• Dummy4 on May 9, 2014, 8:29 GMT

    Interesting and perceptive article by a former captain. The key, I think, is in the last paragraph, and the big "If" at the start. Cook has already been instrumental in firing England's most free-thinking and expressive batsman (whatever his other faults), and the aggression in England's cricket (in terms of the way it's played, not the verbals and pouting) has gone massively backwards since 2005 (look at run rates in tests). I really hope England can get back to playing aggressive, entertaining cricket, but I doubt it.

    One player who never gets a mention for the spinner's berth is Adil Rashid, who makes runs and gets wickets for Yorkshire. He last played for England 5 years ago, but he's still only 26. Time to take another look?

  • John on May 9, 2014, 8:19 GMT

    When it comes to selecting a Test Match Side,there only so many players to chose from.In the ideal world each country would like to have a team of 11 World Beaters,but in reality that will never happen.As an Englishman my preferred England starting line up would be:- Cook,Compton,Bell,Root,Tailor,Stokes,Prior,Broad,Anderson,Finn,Onions. People would look at that IX and remark about the spinning option,but England in the past have used Joe Root.As for Cook's captaincy,who knows if he was restrained by the previous Management Team or not,only time will tell in that regard.Fans the whole world over have opinions on the make up of National Teams and who the Captain should be and long may that continue,but unfortunately the fans do not have any say on the make-up of the IX or the Captain who finally take to the field of play.

  • Rajkumar on May 9, 2014, 6:44 GMT

    @f and what was the score line after NZ-Eng series .Indian bowlers will go all the way and hand the series over to the opposition .batting out 2.5 days scoring at will, chasing 416 to win etc are possible only against them on a regular basis.If Eng batting line up don't make runs against them they can forget about batting and I swear by that. Added to that their captaincy and field placements are the toast for any opposition.Thats all I meant.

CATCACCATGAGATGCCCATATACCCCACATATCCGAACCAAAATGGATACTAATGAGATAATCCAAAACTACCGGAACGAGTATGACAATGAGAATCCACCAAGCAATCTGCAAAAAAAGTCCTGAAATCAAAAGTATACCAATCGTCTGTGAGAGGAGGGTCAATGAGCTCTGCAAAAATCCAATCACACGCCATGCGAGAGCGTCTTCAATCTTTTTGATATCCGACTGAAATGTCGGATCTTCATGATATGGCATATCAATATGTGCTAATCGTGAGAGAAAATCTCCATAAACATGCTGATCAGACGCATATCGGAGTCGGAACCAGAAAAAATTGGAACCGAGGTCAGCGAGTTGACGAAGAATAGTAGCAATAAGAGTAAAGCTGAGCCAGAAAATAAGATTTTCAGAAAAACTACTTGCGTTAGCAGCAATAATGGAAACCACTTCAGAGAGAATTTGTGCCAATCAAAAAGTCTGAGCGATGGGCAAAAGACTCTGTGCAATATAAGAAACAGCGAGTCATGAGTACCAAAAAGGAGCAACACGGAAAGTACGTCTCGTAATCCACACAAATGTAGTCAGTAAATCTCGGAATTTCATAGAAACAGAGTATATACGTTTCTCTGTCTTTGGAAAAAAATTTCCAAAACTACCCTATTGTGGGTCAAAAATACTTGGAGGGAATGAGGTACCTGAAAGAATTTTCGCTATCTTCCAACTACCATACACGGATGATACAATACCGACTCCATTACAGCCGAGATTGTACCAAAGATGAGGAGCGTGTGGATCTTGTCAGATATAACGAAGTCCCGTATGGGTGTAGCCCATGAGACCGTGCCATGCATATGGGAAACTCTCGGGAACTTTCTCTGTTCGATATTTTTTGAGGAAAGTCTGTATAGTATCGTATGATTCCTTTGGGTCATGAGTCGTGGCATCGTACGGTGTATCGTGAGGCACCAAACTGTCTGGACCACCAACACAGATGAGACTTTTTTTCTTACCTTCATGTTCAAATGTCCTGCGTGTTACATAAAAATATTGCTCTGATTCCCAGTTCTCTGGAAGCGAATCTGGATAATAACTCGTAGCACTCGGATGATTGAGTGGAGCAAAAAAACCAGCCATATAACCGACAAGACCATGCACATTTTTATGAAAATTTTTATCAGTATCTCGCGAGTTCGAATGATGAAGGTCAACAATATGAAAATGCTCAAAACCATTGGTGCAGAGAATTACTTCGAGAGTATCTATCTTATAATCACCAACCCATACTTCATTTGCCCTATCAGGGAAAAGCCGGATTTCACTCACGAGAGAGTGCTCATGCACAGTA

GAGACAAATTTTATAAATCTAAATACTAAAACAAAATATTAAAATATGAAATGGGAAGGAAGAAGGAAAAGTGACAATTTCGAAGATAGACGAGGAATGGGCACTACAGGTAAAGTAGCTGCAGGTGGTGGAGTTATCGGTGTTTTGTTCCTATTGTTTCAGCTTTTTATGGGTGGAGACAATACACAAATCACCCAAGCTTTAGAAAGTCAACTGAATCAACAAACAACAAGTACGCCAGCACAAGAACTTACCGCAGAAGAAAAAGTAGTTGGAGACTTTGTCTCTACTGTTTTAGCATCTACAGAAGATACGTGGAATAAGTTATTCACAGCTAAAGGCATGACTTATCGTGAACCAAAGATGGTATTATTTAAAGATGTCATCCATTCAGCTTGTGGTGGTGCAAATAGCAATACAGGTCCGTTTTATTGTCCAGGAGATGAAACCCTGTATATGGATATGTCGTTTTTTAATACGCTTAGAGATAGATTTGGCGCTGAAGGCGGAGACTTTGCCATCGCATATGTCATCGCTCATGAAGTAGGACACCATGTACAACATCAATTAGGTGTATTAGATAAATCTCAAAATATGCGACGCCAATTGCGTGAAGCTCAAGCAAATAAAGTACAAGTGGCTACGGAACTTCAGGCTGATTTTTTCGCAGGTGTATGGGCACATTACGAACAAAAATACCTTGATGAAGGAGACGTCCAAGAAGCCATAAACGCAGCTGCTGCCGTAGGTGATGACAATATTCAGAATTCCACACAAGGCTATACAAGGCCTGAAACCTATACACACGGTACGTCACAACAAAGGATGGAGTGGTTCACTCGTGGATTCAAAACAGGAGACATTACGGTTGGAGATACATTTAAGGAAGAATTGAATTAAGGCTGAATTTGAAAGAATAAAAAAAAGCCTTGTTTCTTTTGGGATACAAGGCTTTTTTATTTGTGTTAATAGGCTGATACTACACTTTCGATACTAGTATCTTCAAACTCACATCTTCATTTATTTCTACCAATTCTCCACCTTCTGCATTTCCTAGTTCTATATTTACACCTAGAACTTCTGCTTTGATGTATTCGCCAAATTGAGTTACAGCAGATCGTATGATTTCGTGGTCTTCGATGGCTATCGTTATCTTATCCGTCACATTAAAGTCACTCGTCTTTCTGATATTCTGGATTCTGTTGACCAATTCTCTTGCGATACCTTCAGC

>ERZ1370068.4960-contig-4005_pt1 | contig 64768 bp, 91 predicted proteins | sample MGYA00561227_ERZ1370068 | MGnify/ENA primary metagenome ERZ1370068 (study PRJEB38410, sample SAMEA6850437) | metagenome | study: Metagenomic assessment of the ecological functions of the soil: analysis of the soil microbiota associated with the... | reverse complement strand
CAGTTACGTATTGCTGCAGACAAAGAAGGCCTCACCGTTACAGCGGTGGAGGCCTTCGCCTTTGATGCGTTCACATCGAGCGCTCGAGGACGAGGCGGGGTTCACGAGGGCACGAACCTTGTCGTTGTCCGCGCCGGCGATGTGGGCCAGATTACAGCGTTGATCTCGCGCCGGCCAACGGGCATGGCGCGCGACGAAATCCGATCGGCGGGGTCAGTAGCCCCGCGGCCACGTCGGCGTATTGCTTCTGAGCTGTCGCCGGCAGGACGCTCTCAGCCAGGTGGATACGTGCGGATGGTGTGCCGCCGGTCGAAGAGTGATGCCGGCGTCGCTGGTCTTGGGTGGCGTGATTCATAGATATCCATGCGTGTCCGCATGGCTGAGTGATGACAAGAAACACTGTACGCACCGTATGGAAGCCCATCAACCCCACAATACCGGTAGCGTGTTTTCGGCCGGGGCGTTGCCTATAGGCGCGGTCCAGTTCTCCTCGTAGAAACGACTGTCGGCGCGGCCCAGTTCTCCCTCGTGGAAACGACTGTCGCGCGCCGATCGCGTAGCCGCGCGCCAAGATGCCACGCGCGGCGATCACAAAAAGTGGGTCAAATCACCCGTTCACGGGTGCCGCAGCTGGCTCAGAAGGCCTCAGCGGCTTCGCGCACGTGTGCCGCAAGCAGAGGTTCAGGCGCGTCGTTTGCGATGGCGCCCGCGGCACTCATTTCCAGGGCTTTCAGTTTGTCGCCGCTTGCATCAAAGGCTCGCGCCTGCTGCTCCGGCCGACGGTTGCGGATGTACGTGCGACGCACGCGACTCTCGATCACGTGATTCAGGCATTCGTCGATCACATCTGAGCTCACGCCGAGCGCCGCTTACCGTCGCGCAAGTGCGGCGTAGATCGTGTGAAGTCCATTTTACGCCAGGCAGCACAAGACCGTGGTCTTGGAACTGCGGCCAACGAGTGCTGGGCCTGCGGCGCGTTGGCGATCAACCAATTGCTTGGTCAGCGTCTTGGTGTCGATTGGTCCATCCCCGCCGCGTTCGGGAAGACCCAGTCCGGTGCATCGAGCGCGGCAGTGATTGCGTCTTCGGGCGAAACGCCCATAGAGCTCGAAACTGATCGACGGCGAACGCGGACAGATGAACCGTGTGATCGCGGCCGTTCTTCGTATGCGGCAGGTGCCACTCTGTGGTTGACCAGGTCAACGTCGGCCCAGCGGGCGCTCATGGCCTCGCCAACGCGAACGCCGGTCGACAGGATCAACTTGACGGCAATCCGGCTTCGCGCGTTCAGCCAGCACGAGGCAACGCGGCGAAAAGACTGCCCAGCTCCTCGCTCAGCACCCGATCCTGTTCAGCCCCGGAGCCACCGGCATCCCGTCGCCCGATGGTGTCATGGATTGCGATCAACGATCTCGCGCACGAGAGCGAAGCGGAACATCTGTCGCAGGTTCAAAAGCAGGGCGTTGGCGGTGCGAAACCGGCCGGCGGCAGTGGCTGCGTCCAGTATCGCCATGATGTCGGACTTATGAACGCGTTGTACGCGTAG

• James on May 9, 2014, 5:21 GMT

    @landl47: Wishful thinking, and you know it. Same thing Botam said, do you really think the young bowlers will be injured for ever? Harris and Johnson didn't start playing consistent cricket till they were in their late 20's due to injuries, it's nothing new.

    Also, you are overestimating the power of age. Ponting, Hussey retired last summer at the ages of 38,37 respectively, don't be surprised if the old dogs you speak of are still playing in 18-24 months.

    Also, a year ago Australia had the youngest team on show. The years if urt between 2009-2013 gave Australia a group of 8-10 young players with test experience already, hungier than ever to break into the side. People forget that blokes like Langer, Hayden, Martyn were never fixtures till their late 20's, so don't count out Hughes, Khawaja, Starc, Pattinson, Cummins, Doolan, Marsh, Wade, Bird, Paine and more just yet.